US Equities – Pricing in a “job-ful” recession
The S&P 500 is down slightly more than 20% from the record high it hit in early Jan. According to the most widely accepted definition of a bear market, means US stocks are in a bear market now. Last month, we suggested that investors add meaningfully to their US stock portfolios if we hit bear markets levels. We are sticking with that recommendation.
Bear markets end when the market sets a new high. Historically, that does not take too long. There have been 11 bear markets since World War II. According to the Wells Fargo Investment Institute, the average bear market lasted 16 months. Since this bear market will likely be coupled with an economic recession, we should expect it to take longer than average to recover. The Wells Fargo data show that bear markets during a recession last around 20 months. Nevertheless, if history is any guide, an investor who buys today can reasonably expect the S&P 500 to be 20% higher in less than two years. That is a solid return. It is high enough to justify putting up with some potentially nasty volatility.
Last month, we pointed out that US stocks are no longer expensive. The S&P 500 is trading at around 15.8x 12-month forward earnings. According to Factset, it is below the five-year average of 18.6x, the 10-year average of 16.9x, and the 25-year average (16.5x). Even considering that current earnings estimates may be too optimistic, and not yet reflect the impact on earnings of an economic slowdown, we view US equities as attractive relative to interest rates. Price-to-earnings ratios may just be average, but average looks good compared to a 10-year Treasury yield of around 3% or less.
For the greater part of this year, investors were concerned that the US Federal Reserve would need to raise rates sky-high in order to bring down inflation. There were worries that the plans for monetary tightening by the Fed were too cautious. The most bearish voices on Wall Street feared that interest rates would need to be hiked so high in order to quell inflation, the US economy would be crushed and share prices would collapse. We did not agree with that view. We suggested last month that the rate hikes and balance sheet reduction plan that Fed policymakers had already indicated were sufficient to get inflation under control. We wrote in our June Wealth Monthly that fixed income markets had reached a state of equilibrium.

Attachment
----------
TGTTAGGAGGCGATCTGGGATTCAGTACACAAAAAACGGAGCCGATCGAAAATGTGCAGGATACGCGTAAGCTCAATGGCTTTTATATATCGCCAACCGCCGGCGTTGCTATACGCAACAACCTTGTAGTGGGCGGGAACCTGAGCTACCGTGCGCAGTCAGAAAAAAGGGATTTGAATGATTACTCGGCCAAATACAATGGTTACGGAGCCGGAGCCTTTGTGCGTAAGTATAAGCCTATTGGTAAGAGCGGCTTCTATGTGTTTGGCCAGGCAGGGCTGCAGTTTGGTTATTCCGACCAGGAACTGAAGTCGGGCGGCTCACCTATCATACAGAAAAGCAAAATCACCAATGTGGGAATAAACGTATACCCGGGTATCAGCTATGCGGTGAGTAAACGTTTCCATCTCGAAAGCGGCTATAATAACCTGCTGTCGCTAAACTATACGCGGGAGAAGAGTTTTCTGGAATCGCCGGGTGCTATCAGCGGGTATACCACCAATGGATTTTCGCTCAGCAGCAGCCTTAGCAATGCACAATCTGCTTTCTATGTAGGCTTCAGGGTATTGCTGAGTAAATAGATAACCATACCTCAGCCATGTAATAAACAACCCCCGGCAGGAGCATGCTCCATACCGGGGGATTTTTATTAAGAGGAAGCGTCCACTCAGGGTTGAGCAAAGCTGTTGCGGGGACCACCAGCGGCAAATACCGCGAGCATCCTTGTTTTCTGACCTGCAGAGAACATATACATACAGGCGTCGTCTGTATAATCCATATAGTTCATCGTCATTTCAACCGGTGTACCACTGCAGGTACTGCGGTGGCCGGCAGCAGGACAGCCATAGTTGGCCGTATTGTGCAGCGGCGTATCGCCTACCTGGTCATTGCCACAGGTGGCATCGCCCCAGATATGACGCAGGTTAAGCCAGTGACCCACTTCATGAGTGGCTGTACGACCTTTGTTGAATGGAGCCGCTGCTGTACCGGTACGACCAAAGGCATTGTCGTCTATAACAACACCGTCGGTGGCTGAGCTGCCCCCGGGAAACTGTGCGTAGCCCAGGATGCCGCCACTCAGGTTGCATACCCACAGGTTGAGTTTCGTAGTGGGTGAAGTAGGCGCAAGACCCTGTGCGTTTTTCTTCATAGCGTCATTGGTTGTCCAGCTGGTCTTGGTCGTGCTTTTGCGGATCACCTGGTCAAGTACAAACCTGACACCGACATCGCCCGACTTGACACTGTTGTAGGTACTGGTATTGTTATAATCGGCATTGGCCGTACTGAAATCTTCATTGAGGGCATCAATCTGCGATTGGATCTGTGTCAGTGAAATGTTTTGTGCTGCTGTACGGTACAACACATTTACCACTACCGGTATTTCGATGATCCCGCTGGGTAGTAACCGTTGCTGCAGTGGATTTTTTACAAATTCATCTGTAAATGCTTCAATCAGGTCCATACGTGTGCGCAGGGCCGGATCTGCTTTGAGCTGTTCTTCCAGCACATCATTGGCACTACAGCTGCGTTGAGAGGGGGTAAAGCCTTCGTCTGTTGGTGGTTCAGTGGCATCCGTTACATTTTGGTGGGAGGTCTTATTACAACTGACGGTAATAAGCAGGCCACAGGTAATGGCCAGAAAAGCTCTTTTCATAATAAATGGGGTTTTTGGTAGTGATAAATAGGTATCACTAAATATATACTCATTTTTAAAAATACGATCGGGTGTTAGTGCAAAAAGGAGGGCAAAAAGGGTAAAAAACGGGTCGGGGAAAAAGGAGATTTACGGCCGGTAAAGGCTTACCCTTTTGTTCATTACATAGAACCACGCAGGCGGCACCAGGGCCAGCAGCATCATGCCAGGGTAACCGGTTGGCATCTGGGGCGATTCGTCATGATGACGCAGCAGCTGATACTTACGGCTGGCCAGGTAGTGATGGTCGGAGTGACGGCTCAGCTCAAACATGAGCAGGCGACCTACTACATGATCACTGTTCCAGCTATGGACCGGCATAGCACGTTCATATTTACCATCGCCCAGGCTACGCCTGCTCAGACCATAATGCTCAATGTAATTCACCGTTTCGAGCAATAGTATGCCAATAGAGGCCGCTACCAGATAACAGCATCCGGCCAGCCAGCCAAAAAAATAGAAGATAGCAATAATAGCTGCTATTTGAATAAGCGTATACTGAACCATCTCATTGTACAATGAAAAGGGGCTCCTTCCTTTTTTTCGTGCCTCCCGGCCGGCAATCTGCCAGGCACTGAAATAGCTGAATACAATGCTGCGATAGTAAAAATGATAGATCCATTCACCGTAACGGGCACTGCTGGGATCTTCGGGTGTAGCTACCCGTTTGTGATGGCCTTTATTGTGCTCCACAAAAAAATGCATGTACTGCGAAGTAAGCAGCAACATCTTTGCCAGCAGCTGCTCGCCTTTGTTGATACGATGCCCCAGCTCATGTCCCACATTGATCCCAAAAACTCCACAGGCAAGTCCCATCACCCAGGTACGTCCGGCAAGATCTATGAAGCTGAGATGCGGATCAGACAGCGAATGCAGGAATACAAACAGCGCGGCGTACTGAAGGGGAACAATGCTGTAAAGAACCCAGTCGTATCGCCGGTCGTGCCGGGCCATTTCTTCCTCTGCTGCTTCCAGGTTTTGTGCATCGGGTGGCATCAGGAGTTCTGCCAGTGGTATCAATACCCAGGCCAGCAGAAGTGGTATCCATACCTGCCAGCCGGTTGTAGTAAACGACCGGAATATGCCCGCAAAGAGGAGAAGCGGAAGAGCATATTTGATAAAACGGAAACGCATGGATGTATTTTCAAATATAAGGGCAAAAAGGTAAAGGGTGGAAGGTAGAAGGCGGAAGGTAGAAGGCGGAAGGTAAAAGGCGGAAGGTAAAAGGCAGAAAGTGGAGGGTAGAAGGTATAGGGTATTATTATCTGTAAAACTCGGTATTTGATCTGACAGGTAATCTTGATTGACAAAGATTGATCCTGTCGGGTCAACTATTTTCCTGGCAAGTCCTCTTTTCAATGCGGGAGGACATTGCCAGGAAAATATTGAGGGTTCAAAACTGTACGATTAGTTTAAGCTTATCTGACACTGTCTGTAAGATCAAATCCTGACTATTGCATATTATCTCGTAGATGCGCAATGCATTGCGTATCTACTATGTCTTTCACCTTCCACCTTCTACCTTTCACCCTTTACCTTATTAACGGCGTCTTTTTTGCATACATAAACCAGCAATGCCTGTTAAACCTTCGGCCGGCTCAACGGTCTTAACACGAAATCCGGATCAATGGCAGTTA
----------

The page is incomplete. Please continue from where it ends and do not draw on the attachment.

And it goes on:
We were wrong about fixed-income markets having reached a state of equilibrium, but not wrong in the way that we feared. Fed fund futures moved sharply over the last month, but they did not start indicating that the Fed will need to get more aggressive. On the contrary, Fed fund futures now indicate that rate hike plans are going to be scaled back. Rate hikes will be wound up in the first half of next year. By the second half of 2023, the Fed is going to be cutting interest rates. Consequently, after surging to 3.5% during June, the 10-year US Treasury yield has dropped back down below 3%. As we wrote above, we believe US equities are attractive compared to government bonds.
However, lower Treasury yields and expectations of Fed rate cuts next year signal a new concern for investors. Recession fears are now the dominant market driver. The US economy is probably already in a recession. The Atlanta Fed’s GDPNow measure indicates that 2Q output contracted by 1.2%. Coupled with the 1Q’s decline of 1.6%, that fits the technical definition of recession. The question is not whether the US is going to have a recession, the question is how severe?
The S&P 500 is already down 20% from its high. We believe that US stocks have already priced in a modest recession. However, there is the possibility that the US is going to have a severe recession. If that’s the case, we could easily see the S&P 500 dropped another 10% or even 15%. The same study from the Wells Fargo Investment Institute that said that the average recovery from a bear market took 16 months, also said the average bear market decline was 35%.
Although we cannot completely rule out the possibility, we do not believe the US is headed for a terrible recession. It seems incongruous with the present tight US jobs market. The latest “JOLTS” report from the US Labor Department showed there were 11.3m job openings in May. Meanwhile, only 5.95m people were counted as unemployed, leaving 1.9 openings per every available worker, near historical highs.